Abstract: Today a plethora of inter-company alliances exists. Firms have networked value chains, disclosing consequently their strategy, which assets are internalized or externalized, and their ability to cope with fast change. The picture of all interfirm alliances in high tech sectors is that of an unstable complex network, or macrostructure, that evolves quickly and into which firms are differently entwined. Structural metrics borrowed from network research in sociology such as centrality and constraint (or lack of “structural holes”) can be used to assess dynamically a firm’s position in the macro structure and therefore the market: does the firm occupy a dominant or dominated position in an industry? How do its partners and competitors perform? Drawing also from recent theories on complex networks developed by statistical physicists, we show that firms are embedded in dynamic complex networks that have a ‘scale-free’ format, with only a few firms or “hubs” controlling the system, as well as a cohesive or ‘small-world’ structure. This small-world structure, which allows rapid diffusion of innovation along very short paths, also constrains firms continuously and can lead to a fast reversal of their position on the market. Taking as an example a major sector of the biopharmaceutical industry, this study offers insights for managers to assess effectively their environment and navigate under constant pressure within these ever-changing networks.
    Keywords: Innovation; alliances; structural holes; centrality; complex networks; small world
    JEL: L65 L14 L24 O3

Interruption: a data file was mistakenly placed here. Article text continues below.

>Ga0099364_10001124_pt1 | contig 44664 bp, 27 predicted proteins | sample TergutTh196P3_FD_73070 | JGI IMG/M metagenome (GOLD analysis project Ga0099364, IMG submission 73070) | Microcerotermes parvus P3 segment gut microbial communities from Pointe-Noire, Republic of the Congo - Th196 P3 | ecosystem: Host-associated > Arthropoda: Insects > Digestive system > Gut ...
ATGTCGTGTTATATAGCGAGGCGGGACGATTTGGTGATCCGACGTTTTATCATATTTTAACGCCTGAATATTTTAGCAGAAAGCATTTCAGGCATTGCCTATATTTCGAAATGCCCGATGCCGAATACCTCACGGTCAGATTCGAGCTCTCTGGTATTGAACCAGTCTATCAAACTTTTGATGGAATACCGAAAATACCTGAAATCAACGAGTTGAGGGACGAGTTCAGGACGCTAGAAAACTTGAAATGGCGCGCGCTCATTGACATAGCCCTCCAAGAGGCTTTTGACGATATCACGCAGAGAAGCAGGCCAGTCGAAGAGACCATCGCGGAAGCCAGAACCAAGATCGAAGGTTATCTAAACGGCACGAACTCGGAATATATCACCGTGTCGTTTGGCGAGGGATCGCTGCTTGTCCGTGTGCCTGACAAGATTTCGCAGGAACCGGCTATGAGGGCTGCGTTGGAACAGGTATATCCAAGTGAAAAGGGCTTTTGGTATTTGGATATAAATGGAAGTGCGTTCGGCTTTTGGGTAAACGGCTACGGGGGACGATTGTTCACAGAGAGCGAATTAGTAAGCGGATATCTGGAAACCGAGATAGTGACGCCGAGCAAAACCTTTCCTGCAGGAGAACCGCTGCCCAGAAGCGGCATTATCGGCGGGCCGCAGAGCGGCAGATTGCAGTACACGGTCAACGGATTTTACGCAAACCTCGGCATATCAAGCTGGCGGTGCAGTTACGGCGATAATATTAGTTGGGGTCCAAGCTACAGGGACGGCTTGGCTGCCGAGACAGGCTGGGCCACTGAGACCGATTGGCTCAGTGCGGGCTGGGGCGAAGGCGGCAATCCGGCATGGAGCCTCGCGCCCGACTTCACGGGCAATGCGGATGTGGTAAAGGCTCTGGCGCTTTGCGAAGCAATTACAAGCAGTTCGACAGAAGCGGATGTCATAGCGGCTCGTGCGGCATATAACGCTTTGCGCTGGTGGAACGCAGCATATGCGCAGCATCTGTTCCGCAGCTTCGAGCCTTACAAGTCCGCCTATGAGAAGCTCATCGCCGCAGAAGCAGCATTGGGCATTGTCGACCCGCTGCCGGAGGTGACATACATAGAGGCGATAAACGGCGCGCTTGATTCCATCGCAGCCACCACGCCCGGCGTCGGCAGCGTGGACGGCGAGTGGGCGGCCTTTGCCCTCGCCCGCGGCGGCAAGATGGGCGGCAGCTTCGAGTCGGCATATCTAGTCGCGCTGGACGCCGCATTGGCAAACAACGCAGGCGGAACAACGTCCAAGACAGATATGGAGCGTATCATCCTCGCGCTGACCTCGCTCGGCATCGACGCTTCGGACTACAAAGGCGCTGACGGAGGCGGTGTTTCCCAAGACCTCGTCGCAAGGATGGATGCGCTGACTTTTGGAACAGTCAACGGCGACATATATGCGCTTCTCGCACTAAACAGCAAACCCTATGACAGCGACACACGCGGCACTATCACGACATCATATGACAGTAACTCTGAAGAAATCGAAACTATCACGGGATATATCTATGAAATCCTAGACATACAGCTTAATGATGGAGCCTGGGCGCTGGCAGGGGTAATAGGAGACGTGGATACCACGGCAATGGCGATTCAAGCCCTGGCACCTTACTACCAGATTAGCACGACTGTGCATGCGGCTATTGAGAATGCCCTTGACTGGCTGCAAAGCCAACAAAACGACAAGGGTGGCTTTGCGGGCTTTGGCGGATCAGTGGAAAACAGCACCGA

Date: 2008–07
  3. By: Fumiko Hayashi; Zhu Wang
    Abstract: This paper studies product innovation and firm survival in the U.S. ATM/debit card industry. The industry started with a few shared ATM networks in the early 1970s. The number of networks grew quickly up until the mid 1980s, but then declined sharply. We construct a theoretical model based on Jovanovic and MacDonald (1994). In contrast to their model focusing on cost-saving technological innovation, our model shows a major product innovation may also trigger the shakeout. The theoretical predictions are tested using a novel dataset on network entry, exit, size, location, ownership and product choices. The findings suggest introducing the point of sale debit function in the mid 1980s played an important role driving the network consolidation. Unlike previous studies, we find little advantage of being early industry entrants. Rather, due to network effects in the industry, large networks had better chance to adopt the product innovation and survive the shakeout.
    Date: 2008
  4. By: Brita Bye, Taran Fæhn, and Leo A. Grünfeld (Statistics Norway)